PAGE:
5 crucial social justice initiatives that passed around the country in 2018 midterm elections

As the 2018 midterm elections wind down, many are celebrating the significant historic wins for women of color candidates in statewide and local races. Besides the changing face of American politics, the approval of several key amendments brought to the ballots by grassroots organizers is also a sign of where the country is going in terms of criminal and social justice reform.

From voting rights to police oversight, here is a look at five crucial social justice initiatives that passed around the country:

Louisiana amendment reverses Jim Crow-era split-jury system

New Orleans resident Molly Ezell holds a sign promoting a Louisiana constitutional amendment that would require unanimous 12-member jury verdicts in serious felony cases in the state on Oct. 29 in New Orleans. Kevin McGill/AP

The majority of Louisiana voters chose yes on a measure known as Amendment 2, which states that a unanimous jury is required to decide felony convictions. This reverses a law dating back to Louisiana’s 1898 Constitution that allowed juries to convict felons if 10 out of 12 jurors agreed on a verdict, NPR reported. The previous policy contributed to the disproportionate mass incarceration of black Americans in the state of Louisiana, the outlet also wrote. The Unanimous Jury Coalition canvassed to spread the word about the measure ahead of Election Day.

Florida restores felons’ right to vote

In October, people gather around the Ben & Jerry’s “Yes on 4” truck as they learn about Amendment 4 and eat free ice cream at Charles Hadley Park in Miami. Wilfredo Lee/AP

Qualifying formerly incarcerated felons are now allowed to vote in the state of Florida, thanks to the majority of voters checking yes to restoring their rights on Amendment 4. Additionally, 20% of Florida’s black population will now be allowed to vote. Sexual offenders and those convicted of murder are not eligible under this measure. Florida Rights Restoration Coalition fought to bring the measure to the ballots.

Massachusetts supports transgender rights to use public spaces

From left, Ashton, 14-year-old transgender teenager from Lowell, Human Rights Campaign president Chad Griffin and transgender advocate and actress Laverne Cox speak out in support of “Yes on 3” at the Bagly Community Center in October in Boston.Josh Reynolds/AP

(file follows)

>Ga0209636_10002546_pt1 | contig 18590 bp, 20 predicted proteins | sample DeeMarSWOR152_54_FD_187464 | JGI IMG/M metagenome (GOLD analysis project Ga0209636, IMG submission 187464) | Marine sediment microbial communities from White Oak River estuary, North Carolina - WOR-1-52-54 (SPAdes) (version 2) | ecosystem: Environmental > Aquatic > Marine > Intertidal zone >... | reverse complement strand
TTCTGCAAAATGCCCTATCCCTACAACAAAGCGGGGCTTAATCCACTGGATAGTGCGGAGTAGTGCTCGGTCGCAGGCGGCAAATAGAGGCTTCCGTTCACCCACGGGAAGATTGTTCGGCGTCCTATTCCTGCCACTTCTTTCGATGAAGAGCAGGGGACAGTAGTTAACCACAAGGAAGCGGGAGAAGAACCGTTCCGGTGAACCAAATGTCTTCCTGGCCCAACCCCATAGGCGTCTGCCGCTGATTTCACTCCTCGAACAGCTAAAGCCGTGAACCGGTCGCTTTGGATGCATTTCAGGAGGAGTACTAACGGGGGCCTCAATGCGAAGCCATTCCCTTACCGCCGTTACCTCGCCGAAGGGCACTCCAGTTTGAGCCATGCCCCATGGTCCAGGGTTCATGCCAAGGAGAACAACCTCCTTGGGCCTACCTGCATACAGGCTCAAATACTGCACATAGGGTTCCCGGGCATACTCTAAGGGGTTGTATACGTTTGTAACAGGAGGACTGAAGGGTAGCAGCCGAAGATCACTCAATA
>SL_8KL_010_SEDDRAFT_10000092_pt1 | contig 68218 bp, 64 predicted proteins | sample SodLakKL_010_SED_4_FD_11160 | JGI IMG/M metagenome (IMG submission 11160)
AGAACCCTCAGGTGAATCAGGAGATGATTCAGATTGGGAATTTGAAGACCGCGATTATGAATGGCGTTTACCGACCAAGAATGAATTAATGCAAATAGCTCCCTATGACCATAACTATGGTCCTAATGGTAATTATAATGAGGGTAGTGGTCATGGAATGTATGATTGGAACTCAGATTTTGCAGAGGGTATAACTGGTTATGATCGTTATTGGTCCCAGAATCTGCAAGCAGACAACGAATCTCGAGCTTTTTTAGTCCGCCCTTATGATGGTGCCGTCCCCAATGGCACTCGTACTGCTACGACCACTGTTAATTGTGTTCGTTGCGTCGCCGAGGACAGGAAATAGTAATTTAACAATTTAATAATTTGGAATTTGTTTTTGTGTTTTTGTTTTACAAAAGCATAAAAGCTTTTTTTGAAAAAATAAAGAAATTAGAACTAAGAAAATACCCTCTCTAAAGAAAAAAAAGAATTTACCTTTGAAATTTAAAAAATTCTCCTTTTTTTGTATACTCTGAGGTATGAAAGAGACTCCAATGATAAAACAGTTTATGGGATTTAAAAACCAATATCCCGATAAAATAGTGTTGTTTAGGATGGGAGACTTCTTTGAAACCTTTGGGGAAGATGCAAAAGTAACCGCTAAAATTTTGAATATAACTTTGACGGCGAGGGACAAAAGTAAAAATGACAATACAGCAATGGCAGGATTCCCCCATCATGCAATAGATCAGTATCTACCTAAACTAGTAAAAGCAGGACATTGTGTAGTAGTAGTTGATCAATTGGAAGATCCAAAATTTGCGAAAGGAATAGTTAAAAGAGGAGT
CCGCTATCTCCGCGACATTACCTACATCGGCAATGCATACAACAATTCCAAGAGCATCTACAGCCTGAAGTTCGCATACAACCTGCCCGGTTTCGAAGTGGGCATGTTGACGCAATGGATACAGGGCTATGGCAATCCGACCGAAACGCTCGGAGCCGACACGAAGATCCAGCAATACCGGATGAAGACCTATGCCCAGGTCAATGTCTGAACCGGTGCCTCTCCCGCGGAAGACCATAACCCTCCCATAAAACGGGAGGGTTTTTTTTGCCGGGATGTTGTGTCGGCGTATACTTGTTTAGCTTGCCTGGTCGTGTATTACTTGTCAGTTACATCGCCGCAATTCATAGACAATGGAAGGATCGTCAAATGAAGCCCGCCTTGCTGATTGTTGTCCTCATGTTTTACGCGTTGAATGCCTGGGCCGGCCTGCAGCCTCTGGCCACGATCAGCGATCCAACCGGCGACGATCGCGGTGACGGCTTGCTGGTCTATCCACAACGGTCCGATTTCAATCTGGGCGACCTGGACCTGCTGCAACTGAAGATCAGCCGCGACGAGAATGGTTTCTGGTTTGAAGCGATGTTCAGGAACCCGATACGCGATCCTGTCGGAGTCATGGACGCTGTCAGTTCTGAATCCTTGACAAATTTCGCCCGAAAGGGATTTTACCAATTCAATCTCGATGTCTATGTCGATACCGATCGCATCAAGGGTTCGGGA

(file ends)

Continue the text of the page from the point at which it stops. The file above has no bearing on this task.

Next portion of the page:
Voters in Massachusetts approved a ballot measure to uphold a bill passed in 2016 that protects transgender person’s rights to freely use public accommodations including restrooms, locker rooms, hotels and restaurants. Massachusetts is the first state to vote in support of protecting transgender rights, according to Freedom for All Massachusetts’ Yes on 3 coalition that campaigned to approve the measure.

Maryland says yes to same-day voter registration

A voter fills out a ballot at a polling place at Lake Shore Elementary School in Pasadena, Maryland.Patrick Semansky/AP

Qualified Marylanders will now be able to register and cast their votes on Election Day thanks to the majority of voters supporting ballot measure two. The new measure will take effect during the 2020 elections, according to the Herald-Mail. The bill was supported by the American Civil Liberties Union People Power initiative to expand access to the ballot in Maryland.

Nashville approves measure for police oversight panel

A poll worker attaches stickers to a door frame so voters can take one as they leave a precinct in Nashville.Mark Humphrey/AP

Nashville voted yes to a new citizen-led panel, which will oversee the city’s police department, following decades of police brutality and racial bias against black citizens. Community Oversight Now, a coalition of local civil rights groups, led the charge to implement the panel, according to the Tennesseean.